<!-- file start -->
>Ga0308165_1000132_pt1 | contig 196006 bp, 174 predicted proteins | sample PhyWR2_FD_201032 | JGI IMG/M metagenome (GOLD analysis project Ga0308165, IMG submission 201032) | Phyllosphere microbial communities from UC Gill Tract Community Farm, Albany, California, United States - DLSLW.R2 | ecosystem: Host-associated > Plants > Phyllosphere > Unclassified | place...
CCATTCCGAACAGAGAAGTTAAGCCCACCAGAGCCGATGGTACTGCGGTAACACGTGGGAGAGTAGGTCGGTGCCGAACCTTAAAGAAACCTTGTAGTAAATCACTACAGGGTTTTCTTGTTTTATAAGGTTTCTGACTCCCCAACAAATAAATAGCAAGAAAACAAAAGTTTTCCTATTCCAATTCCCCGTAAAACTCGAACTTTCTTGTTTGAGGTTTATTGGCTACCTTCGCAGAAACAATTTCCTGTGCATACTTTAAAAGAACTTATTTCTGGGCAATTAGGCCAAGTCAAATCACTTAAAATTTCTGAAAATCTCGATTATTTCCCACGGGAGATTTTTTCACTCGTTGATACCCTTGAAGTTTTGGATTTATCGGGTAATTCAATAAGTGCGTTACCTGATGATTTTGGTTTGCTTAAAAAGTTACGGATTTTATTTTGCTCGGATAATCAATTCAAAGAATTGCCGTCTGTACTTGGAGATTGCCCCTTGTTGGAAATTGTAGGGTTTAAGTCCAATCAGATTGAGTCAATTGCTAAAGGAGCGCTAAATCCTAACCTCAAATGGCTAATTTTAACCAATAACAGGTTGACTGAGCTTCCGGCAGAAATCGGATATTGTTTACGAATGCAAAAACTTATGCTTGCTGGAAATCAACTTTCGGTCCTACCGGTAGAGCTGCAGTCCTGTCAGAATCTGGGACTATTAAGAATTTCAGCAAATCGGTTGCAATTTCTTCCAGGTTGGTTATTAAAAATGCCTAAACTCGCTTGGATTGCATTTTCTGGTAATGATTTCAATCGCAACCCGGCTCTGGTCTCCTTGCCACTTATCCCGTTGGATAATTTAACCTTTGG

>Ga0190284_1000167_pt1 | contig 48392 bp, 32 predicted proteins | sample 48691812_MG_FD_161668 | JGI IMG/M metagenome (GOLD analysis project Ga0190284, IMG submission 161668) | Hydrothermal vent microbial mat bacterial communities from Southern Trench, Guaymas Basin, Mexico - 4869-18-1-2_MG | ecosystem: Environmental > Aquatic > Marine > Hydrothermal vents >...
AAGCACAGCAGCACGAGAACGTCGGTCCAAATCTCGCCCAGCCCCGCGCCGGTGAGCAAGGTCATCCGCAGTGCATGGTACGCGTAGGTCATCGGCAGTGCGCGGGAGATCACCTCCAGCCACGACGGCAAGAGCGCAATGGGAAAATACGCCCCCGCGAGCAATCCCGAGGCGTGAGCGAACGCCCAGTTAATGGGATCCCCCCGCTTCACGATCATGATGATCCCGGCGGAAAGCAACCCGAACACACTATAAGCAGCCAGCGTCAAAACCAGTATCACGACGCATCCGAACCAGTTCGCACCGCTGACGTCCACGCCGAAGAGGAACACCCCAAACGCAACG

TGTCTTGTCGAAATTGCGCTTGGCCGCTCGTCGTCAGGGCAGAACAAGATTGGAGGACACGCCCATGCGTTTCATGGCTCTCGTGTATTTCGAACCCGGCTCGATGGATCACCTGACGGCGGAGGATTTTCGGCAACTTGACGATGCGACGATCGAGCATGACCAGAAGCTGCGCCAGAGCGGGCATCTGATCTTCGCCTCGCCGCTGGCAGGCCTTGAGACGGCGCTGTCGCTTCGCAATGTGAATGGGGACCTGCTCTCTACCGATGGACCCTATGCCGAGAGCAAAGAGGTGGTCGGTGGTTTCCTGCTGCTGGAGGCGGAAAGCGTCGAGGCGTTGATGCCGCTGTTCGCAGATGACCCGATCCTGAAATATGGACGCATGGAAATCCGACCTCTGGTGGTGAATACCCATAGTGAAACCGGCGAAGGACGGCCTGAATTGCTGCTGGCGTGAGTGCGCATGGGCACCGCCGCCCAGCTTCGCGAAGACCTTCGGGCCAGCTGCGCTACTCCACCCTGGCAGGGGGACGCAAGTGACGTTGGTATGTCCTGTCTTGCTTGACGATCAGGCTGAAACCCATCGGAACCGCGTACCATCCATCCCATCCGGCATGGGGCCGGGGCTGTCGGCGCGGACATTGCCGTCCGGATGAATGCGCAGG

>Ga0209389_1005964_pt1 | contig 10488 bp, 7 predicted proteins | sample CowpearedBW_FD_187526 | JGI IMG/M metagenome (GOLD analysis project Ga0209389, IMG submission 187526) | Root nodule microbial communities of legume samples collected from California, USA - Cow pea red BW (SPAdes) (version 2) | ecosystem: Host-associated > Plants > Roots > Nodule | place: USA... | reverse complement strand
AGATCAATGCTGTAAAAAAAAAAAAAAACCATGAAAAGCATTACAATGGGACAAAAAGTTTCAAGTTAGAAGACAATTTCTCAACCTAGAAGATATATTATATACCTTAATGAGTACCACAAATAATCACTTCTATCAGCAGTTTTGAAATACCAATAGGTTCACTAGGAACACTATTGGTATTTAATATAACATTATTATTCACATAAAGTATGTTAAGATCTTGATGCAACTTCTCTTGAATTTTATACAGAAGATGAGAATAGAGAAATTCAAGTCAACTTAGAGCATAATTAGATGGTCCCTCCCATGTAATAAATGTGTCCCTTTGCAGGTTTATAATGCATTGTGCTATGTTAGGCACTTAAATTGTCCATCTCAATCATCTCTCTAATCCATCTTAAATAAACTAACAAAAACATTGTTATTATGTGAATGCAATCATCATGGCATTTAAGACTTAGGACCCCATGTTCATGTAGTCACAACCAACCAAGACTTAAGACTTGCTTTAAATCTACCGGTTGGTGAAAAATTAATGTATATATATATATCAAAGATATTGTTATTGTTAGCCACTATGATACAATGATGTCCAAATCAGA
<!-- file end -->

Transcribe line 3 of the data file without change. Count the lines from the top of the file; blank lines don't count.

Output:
>Ga0190284_1000167_pt1 | contig 48392 bp, 32 predicted proteins | sample 48691812_MG_FD_161668 | JGI IMG/M metagenome (GOLD analysis project Ga0190284, IMG submission 161668) | Hydrothermal vent microbial mat bacterial communities from Southern Trench, Guaymas Basin, Mexico - 4869-18-1-2_MG | ecosystem: Environmental > Aquatic > Marine > Hydrothermal vents >...